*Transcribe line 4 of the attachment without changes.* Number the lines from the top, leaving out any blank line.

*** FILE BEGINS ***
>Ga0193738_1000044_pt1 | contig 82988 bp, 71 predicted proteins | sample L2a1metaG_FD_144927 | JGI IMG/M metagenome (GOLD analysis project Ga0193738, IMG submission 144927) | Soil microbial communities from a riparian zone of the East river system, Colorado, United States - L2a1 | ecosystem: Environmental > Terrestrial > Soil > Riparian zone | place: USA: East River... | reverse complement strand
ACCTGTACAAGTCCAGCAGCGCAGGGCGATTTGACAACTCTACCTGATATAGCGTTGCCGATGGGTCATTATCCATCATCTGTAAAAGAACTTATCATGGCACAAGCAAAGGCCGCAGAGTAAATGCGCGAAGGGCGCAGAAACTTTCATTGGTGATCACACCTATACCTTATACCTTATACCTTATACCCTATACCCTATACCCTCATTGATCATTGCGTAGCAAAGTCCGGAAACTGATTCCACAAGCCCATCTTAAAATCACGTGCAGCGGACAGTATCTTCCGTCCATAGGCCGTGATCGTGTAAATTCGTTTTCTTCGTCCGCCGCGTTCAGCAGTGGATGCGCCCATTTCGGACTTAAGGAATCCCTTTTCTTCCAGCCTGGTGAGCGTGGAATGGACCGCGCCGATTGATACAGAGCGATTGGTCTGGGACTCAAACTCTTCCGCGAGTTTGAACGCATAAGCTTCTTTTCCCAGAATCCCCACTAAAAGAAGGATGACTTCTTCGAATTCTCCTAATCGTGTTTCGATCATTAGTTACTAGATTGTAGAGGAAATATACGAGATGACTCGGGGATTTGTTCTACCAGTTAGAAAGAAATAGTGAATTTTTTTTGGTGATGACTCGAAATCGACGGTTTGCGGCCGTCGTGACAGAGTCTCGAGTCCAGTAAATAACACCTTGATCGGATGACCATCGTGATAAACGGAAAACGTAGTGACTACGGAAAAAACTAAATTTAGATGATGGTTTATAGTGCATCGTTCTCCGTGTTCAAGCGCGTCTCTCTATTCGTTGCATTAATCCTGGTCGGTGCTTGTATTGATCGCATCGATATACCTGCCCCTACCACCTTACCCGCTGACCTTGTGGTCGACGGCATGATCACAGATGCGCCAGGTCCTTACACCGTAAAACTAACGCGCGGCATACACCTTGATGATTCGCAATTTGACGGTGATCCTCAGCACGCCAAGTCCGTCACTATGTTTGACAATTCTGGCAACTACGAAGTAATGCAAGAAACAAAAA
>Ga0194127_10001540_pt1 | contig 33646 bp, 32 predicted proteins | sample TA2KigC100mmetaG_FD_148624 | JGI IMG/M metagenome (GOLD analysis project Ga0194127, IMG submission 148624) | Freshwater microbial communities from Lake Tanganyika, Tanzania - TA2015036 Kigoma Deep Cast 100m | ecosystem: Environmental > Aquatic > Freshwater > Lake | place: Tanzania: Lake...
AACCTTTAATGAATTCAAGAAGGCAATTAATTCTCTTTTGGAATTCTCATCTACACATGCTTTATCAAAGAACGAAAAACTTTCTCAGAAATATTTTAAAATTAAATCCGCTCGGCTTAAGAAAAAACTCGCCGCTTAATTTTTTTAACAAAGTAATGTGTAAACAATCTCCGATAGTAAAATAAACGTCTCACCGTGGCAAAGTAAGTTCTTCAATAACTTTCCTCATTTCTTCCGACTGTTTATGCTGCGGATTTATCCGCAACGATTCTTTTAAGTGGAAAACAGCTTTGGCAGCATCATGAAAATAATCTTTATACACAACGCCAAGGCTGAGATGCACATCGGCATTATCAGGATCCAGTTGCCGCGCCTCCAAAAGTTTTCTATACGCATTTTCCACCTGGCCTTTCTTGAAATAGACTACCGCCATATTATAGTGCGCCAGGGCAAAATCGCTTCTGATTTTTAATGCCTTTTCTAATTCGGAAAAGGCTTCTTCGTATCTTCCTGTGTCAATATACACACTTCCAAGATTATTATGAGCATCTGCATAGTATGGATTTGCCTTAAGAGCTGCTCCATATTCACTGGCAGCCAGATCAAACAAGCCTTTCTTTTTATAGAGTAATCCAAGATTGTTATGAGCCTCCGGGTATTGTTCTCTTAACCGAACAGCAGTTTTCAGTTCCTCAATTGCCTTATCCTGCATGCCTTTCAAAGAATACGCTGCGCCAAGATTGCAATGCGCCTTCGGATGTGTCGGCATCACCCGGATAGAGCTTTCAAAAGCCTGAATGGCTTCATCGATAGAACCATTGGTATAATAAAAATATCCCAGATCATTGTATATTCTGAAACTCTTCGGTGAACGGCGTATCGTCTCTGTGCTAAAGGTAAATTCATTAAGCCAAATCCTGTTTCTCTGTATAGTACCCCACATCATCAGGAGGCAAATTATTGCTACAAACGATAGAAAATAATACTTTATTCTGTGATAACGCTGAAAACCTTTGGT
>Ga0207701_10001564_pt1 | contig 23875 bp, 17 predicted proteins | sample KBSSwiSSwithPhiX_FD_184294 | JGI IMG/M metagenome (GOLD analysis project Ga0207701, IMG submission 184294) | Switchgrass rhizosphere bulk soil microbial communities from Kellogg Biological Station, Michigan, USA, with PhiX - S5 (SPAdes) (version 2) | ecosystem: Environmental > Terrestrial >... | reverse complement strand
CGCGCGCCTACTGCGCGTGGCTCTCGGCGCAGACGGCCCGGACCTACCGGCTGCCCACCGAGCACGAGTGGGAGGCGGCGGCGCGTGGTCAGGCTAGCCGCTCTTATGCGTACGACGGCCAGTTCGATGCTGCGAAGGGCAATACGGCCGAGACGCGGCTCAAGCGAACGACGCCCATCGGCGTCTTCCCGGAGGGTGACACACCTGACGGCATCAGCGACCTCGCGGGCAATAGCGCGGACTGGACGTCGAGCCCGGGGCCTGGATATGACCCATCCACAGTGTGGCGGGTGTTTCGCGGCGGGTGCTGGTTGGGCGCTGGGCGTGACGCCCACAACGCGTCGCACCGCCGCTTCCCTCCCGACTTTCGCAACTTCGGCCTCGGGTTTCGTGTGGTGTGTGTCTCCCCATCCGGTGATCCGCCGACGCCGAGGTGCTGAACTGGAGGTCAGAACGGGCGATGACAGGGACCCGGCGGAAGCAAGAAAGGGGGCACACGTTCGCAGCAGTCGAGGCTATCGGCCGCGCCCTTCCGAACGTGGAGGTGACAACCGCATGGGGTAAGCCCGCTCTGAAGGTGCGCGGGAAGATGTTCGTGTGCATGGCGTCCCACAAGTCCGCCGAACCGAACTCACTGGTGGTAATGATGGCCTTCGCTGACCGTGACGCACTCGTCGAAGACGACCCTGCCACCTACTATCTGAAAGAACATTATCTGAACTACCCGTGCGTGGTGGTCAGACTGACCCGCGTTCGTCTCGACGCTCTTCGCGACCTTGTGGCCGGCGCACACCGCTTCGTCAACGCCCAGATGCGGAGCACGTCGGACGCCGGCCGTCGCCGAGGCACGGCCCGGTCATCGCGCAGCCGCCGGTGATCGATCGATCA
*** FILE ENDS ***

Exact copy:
AACCTTTAATGAATTCAAGAAGGCAATTAATTCTCTTTTGGAATTCTCATCTACACATGCTTTATCAAAGAACGAAAAACTTTCTCAGAAATATTTTAAAATTAAATCCGCTCGGCTTAAGAAAAAACTCGCCGCTTAATTTTTTTAACAAAGTAATGTGTAAACAATCTCCGATAGTAAAATAAACGTCTCACCGTGGCAAAGTAAGTTCTTCAATAACTTTCCTCATTTCTTCCGACTGTTTATGCTGCGGATTTATCCGCAACGATTCTTTTAAGTGGAAAACAGCTTTGGCAGCATCATGAAAATAATCTTTATACACAACGCCAAGGCTGAGATGCACATCGGCATTATCAGGATCCAGTTGCCGCGCCTCCAAAAGTTTTCTATACGCATTTTCCACCTGGCCTTTCTTGAAATAGACTACCGCCATATTATAGTGCGCCAGGGCAAAATCGCTTCTGATTTTTAATGCCTTTTCTAATTCGGAAAAGGCTTCTTCGTATCTTCCTGTGTCAATATACACACTTCCAAGATTATTATGAGCATCTGCATAGTATGGATTTGCCTTAAGAGCTGCTCCATATTCACTGGCAGCCAGATCAAACAAGCCTTTCTTTTTATAGAGTAATCCAAGATTGTTATGAGCCTCCGGGTATTGTTCTCTTAACCGAACAGCAGTTTTCAGTTCCTCAATTGCCTTATCCTGCATGCCTTTCAAAGAATACGCTGCGCCAAGATTGCAATGCGCCTTCGGATGTGTCGGCATCACCCGGATAGAGCTTTCAAAAGCCTGAATGGCTTCATCGATAGAACCATTGGTATAATAAAAATATCCCAGATCATTGTATATTCTGAAACTCTTCGGTGAACGGCGTATCGTCTCTGTGCTAAAGGTAAATTCATTAAGCCAAATCCTGTTTCTCTGTATAGTACCCCACATCATCAGGAGGCAAATTATTGCTACAAACGATAGAAAATAATACTTTATTCTGTGATAACGCTGAAAACCTTTGGT